Israel’s Reluctant Journey from Hostage Crisis to War Confrontation in Gaza

The ball landed squarely in the Israeli court Saturday night, July 1, after Cairo admitted its bid to negotiate an end to the Gideon Shalit hostage crisis had ended in fiasco six days after his capture. The IDF, whose armored forces are standing 3 km inside the southern Gaza Strip since Wednesday, June 28, and camped on the fringes of its northern sector, are awaiting their next orders. It is up to prime minister Ehud Olmert to tell the troops how to complete their incursion of the territory and approach their confrontation with Hamas.
He is holding emergency conferences with security and military chiefs Saturday night on whether to approach the inevitable clash at once, or in stages; incrementally, or by a blitz operation entailing the reoccupation of all or most of the Gaza Strip.
Casualties on both sides are unavoidable.
Hamas is gearing up for action. Seven Fatah-al Aqsa Brigades factions have rallied to Hamas and are pledged to fight – not with RPGs or roadside bombs but by hurling themselves bodily against incoming Israeli tanks as martyrs.
The signal for war came Saturday night from Palestinian Authority chairman Mahmoud Abbas. He was urged by the Egyptians to state that diplomacy had run out of steam in the absence of a Hamas partner for dialogue on the fate of Gideon Shalit.
debkafile‘s sources disclose that Egyptian president Hosni Mubarak and his aides derailed their own mediation effort out of hubris, while Mahmoud Abbas is picking up the pieces in the hope of maneuvering Israel into doing his dirty work and toppling the Hamas regime.
In an interview Friday, June 30, to the Cairo daily al Ahram, Hosni Mubarak boasted he had brokered a deal with Hamas leaders on terms for the Israeli hostage’s release, but accused Israel of rejecting them. This was the reverse of the real situation. Mubarak had no clearance from Hamas before he went public, but Olmert was willing to listen. Egypt’s intelligence chief Omar Suleiman was supposed to travel to Jerusalem Saturday, July 1, to present the deal in detail.
debkafile disclosed those terms that same day:
1. Gilead Shalit will be freed and handed to the IDF.
2. Israel will then pull its troops back from the Gaza Strip.
3. The 87 Hamas leaders Israel detained on the West Bank last Thursday, June 29, will be released.
4. Olmert will give Mubarak his personal guarantee to free groups of Palestinian prisoners at a suitable future opportunity as a gesture of goodwill.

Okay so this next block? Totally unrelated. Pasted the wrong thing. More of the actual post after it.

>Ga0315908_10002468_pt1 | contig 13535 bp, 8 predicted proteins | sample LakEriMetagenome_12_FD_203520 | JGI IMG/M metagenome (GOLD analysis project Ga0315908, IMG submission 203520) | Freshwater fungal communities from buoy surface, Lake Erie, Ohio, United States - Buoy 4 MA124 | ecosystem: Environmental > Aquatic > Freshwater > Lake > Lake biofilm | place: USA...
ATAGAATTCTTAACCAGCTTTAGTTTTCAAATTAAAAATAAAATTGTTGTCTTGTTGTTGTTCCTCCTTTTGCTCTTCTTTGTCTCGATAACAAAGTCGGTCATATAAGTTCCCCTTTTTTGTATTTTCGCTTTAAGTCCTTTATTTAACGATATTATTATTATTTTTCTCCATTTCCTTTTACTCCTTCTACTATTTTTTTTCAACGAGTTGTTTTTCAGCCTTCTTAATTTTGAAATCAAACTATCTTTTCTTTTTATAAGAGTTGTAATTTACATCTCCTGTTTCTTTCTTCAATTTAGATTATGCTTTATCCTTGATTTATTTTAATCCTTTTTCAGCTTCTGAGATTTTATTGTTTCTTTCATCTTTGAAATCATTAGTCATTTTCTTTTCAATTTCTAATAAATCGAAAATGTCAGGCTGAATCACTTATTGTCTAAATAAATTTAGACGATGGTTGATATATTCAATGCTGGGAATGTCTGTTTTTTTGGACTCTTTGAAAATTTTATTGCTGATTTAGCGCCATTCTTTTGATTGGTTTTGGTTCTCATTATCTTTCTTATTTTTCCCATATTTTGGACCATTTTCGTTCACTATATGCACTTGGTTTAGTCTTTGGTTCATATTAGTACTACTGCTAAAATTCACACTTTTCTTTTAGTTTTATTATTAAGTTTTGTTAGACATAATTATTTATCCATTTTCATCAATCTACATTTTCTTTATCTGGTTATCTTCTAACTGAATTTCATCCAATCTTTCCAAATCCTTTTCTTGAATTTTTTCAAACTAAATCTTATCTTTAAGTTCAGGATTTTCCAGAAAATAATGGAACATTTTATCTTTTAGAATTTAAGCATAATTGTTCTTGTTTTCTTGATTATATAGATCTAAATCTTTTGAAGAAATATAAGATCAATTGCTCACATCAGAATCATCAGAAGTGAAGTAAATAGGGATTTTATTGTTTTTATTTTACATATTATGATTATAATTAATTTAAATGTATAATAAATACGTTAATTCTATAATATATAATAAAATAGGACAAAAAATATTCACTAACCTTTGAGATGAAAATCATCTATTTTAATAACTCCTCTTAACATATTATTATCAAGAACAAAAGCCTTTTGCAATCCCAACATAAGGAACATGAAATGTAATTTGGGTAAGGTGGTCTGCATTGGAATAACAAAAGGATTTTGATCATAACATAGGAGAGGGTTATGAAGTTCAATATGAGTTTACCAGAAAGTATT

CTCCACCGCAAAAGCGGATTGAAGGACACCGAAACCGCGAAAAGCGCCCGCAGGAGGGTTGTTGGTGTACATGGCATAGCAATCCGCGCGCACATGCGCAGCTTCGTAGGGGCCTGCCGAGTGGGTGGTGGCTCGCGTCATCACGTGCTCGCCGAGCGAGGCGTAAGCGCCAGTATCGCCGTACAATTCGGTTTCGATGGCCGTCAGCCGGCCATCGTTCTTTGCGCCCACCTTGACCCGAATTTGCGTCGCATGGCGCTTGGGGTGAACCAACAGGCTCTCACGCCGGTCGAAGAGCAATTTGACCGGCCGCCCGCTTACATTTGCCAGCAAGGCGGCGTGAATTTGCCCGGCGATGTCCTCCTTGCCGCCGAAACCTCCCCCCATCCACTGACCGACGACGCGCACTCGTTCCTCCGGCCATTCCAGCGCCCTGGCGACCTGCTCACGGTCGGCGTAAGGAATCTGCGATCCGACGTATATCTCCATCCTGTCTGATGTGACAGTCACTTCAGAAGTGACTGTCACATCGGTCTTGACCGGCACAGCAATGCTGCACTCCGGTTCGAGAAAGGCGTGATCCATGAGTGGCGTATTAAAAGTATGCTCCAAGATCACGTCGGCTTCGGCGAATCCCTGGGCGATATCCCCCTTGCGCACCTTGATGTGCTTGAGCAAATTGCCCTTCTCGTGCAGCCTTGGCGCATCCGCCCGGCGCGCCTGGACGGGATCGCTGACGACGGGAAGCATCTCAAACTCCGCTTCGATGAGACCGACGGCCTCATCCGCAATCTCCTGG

After reading Mubarak’s al Ahram interview, Hamas leaders in Damascus and Gaza blew up. The Damascus-based Hamas leader, Khaled Meshaal, ordered the special emissary he sent to Cairo last week (as reported earlier by debkafile) to notify the Egyptian president that Hamas utterly disowns his proposals for a hostage deal.
The Israeli corporal’s captors, a coalition of three terrorist groups, thereupon posted their new demand for the release of another 1,000 Palestinian prisoners, on top of the 450 demanded earlier. There was no offer to free Gilead Shalit. This reverse thoroughly confused the situation as presented in the media.
Olmert and Mubarak then found out from their intelligence agencies that Hamas had not let the grass grow under its feet. Taking advantage of the time gained by the hold-up in Israel’s advance into Gaza and Egypt’s mediation bid, Hamas used last week to recruit the seven armed Fatah suicide squads in the Gaza Strip and build a new alliance called “The National General Command of Asifa Palestine.”
The new grouping passed two resolutions.
1. Its members no longer recognize Mahmoud Abbas’s authority.
2. A concerted effort by all the allied factions will be mounted to fight Israeli forces if they deepen their incursion of the Gaza Strip.
Saturday night, July 1, the NGCAP announced its principle weapon would be suicide fighters. Israel military sources believe Fatah will have no difficulty in rounding up large numbers of recruits for a mass suicide assault.
In an effort to save his face, the Egyptian president made Abbas publicly state that night that the failure of Cairo’s mediation bid to free the Israeli hostage was not the fault of Egypt or Israel, but the lack of a responsible Hamas party to address.
debkafile‘s Palestinian sources report that Abu Mazen has calculated cynically that Olmert is in a fix: he can hardly keep on dragging out Operation Summer Rain any longer, and he will end up destroying the Hamas government on behalf of the Palestinian leader. This will not of course prevent Abbas from calling on the world to intervene and rescue the innocent Palestinian people from the Israeli armed forces.
Our political sources note that Israel’s leaders fell into the disastrous error of putting their trust in the Egyptian ruler instead of entrusting the IDF with a swift, comprehensive offensive to vanquish Hamas. The result of their dilly-dallying is that Israel is being dragged against its will into a far broader and more costly conflict whose outcome is incalculable against an enemy which has used the time gained to prepare for the fray.
Saturday too the Lebanese Hizballah placed its forces on the ready. Hassan Nasrallah, the terrorist group’s leader, explained that when the IDF attacks Hamas in the Gaza Strip, Palestinian organizations in Lebanon will be set loose against Israel’s northern border.

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